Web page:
He's Ready to Throw His Windows 10 Upgrade Out The Window


Ross Jones's Windows 10 upgrade goes wrong and now Microsoft wants him to pay $499 to fix it. Is that right?

Question: I recently upgraded my computer to Windows 10. After that, my Microsoft Outlook won't stay connected to the exchange server that hosts my email. Microsoft says that since my problem is with an exchange server connection -- the server is not a Microsoft server, by the way -- that I will have to pay $499 to get help.

In other words, the upgrade they are pushing messed up my computer and now they want me to pay a fortune to get help to fix it. This does not seem right to me. Can you help? -- Ross Jones, Bloomington, Minn.

Answer: That doesn't seem right to me, either. Microsoft heavily promoted its new operating system as (I'm not making this up) an opportunity to "upgrade your world."

"Windows was built to help people do great things," its slick launch site promised. "Whether fighting hunger, saving the environment or inspiring the creation of the next new lifesaving technology, Microsoft and our partners are celebrating people and organizations who do great things -- to not just upgrade Windows, but also to upgrade the world."

Oh, wow. Mother Teresa, meet your new OS.

Seriously, you would expect an upgrade -- even one that simply promised a modest performance improvement -- to actually, you know, be an upgrade. But clearly, yours wasn't.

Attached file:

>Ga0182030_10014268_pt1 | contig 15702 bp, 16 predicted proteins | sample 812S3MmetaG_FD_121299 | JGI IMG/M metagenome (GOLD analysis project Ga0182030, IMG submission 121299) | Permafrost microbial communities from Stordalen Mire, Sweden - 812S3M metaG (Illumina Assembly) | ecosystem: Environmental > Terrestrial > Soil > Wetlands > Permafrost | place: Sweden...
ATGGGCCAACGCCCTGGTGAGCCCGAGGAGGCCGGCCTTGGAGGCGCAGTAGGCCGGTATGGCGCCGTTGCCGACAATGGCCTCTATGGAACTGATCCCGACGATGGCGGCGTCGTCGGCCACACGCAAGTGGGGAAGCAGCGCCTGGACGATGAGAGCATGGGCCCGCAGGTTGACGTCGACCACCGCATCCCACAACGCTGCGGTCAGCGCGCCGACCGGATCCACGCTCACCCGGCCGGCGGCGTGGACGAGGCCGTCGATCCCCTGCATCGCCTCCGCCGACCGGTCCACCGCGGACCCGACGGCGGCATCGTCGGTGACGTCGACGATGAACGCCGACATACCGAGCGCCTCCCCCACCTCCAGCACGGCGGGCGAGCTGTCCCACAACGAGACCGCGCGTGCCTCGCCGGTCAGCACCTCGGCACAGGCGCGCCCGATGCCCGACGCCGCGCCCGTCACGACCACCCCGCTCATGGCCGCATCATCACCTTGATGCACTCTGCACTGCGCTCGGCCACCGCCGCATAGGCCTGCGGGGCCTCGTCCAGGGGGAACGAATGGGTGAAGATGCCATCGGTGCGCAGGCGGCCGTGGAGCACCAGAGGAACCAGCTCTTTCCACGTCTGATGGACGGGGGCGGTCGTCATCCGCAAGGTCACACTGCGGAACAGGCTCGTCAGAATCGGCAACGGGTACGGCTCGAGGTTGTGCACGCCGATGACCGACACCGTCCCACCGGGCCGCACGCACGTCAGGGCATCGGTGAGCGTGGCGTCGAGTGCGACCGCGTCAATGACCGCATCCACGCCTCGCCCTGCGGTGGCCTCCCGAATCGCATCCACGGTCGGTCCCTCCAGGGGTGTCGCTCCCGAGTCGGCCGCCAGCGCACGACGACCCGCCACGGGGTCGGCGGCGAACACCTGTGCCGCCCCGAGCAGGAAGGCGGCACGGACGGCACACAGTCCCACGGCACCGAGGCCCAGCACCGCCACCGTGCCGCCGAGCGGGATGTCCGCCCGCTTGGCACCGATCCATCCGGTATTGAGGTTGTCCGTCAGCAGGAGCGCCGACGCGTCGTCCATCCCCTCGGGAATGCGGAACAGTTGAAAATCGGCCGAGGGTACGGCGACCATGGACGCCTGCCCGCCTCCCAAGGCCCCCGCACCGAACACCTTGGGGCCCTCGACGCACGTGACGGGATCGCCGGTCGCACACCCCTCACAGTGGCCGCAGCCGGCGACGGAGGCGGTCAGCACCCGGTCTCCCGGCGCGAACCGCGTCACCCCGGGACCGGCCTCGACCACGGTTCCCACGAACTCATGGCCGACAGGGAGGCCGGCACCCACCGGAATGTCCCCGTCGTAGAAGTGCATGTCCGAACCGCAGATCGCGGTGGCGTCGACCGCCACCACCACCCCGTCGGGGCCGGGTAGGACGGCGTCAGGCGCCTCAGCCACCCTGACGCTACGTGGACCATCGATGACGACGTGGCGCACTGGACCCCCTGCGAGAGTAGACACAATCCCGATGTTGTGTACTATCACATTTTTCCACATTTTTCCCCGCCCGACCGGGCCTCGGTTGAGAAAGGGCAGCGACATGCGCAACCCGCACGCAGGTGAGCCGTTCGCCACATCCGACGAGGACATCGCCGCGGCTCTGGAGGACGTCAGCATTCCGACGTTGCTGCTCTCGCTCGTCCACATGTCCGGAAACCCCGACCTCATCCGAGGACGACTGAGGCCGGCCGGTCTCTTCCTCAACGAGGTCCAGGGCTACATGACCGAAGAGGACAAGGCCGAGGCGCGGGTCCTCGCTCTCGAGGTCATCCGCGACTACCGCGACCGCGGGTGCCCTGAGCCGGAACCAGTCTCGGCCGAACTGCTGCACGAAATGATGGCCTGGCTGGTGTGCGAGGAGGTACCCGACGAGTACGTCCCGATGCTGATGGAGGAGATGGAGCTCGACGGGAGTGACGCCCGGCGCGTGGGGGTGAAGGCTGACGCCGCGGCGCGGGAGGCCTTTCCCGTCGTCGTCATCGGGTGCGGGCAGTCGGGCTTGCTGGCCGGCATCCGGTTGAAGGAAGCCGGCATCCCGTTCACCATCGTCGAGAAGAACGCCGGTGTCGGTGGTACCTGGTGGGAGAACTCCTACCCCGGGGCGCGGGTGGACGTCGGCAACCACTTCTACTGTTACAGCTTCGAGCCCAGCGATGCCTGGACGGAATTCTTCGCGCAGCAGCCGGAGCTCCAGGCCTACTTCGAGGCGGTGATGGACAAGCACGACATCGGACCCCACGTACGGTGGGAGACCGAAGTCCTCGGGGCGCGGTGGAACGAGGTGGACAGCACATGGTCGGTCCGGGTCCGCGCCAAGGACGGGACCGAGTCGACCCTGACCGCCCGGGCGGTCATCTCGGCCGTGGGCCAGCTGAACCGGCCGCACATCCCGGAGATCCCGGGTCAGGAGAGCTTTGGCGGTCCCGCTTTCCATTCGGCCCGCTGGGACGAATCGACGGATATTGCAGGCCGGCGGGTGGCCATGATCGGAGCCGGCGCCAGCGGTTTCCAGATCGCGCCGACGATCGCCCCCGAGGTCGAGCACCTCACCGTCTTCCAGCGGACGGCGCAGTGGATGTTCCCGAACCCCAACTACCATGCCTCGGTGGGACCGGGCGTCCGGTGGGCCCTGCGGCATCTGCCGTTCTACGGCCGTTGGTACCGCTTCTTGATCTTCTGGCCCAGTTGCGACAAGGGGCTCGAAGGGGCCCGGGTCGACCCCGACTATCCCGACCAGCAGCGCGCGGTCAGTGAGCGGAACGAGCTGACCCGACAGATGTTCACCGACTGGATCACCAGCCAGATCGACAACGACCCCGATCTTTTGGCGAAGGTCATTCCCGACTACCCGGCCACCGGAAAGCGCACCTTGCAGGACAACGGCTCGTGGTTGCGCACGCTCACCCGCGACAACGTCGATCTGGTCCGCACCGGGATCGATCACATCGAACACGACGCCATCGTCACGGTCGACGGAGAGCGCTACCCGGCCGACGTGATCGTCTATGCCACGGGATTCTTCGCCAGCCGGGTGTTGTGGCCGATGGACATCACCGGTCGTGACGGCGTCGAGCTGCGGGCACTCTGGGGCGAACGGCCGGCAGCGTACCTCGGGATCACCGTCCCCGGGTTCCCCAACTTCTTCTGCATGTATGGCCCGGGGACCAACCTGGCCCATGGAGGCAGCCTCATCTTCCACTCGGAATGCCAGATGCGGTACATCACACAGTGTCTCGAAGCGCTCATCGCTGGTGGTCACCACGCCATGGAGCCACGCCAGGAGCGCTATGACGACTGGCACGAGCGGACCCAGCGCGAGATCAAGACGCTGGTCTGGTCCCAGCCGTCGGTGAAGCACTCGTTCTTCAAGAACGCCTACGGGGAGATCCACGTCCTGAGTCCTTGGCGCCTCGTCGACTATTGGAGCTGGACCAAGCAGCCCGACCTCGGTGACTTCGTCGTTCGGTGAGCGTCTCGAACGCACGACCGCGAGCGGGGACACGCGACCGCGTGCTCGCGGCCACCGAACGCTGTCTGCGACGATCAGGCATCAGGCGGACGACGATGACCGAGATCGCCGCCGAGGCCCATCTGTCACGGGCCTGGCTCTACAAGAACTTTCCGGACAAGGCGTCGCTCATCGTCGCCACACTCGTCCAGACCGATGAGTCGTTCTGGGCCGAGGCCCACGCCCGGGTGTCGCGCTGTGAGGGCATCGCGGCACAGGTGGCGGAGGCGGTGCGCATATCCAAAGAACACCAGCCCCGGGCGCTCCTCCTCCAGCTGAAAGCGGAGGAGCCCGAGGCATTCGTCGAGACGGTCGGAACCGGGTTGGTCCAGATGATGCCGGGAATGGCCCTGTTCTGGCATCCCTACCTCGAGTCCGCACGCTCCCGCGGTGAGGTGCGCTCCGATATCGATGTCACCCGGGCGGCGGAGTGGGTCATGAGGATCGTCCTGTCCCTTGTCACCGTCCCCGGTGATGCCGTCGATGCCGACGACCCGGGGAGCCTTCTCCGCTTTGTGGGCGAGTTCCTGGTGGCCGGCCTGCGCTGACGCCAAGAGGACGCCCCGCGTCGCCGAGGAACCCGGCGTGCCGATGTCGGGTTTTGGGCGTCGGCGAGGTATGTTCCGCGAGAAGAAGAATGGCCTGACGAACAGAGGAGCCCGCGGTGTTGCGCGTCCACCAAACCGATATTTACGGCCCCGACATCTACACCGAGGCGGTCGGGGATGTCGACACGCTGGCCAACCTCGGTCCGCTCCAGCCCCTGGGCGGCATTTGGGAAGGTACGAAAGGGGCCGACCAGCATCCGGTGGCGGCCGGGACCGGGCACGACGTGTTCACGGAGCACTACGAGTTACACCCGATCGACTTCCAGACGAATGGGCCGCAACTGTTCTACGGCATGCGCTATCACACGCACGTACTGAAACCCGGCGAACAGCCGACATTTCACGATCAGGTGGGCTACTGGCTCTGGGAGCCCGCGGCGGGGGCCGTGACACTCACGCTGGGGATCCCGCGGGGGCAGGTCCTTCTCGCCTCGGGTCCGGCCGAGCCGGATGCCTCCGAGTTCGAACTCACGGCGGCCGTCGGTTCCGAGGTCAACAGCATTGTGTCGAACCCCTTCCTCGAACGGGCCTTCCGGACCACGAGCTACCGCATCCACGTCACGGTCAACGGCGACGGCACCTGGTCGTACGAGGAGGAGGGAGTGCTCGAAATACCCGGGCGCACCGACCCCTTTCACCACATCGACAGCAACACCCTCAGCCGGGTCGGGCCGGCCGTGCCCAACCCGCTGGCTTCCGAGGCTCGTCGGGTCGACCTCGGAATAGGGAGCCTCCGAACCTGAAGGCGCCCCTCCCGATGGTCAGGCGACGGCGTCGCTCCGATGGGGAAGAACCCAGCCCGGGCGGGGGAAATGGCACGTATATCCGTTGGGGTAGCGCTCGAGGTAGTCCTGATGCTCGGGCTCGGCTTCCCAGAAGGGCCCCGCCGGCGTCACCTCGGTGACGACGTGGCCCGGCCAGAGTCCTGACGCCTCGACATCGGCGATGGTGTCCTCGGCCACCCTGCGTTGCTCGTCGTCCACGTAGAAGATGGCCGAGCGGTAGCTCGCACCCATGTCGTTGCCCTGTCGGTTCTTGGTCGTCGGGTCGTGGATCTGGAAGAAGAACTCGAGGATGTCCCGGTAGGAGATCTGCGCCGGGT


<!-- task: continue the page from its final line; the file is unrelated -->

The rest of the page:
When a Microsoft representative demanded $499 to fix your problem, you should have blazed a paper trail using the company's contact form. I asked you to do that, but it proved to be a dead end.

I think Microsoft should fix this problem. The upgrade it pushed on you created this problem. If its programmers had paid closer attention to their coding, then they probably could have avoided the server problem you experienced. But we know this for sure: Without trying to "upgrade" your life, you'd still be connected to your server.

I contacted the company on your behalf. A representative called you and spent about 40 minutes on the phone, trying to troubleshoot the problem. Here's the fix, in case other readers are experiencing the same problem: You updated Outlook and then deleted and reset your email address.

"It took quite a bit of deleting, reinstalling and rebooting," you told me. "But now it works."

Christopher Elliott specializes in solving intractable consumer problems. Contact him with your questions on his advocacy website. You can also follow him on Twitter, Facebook and Google or sign up for his newsletter. (Illustration by Aren Elliott.)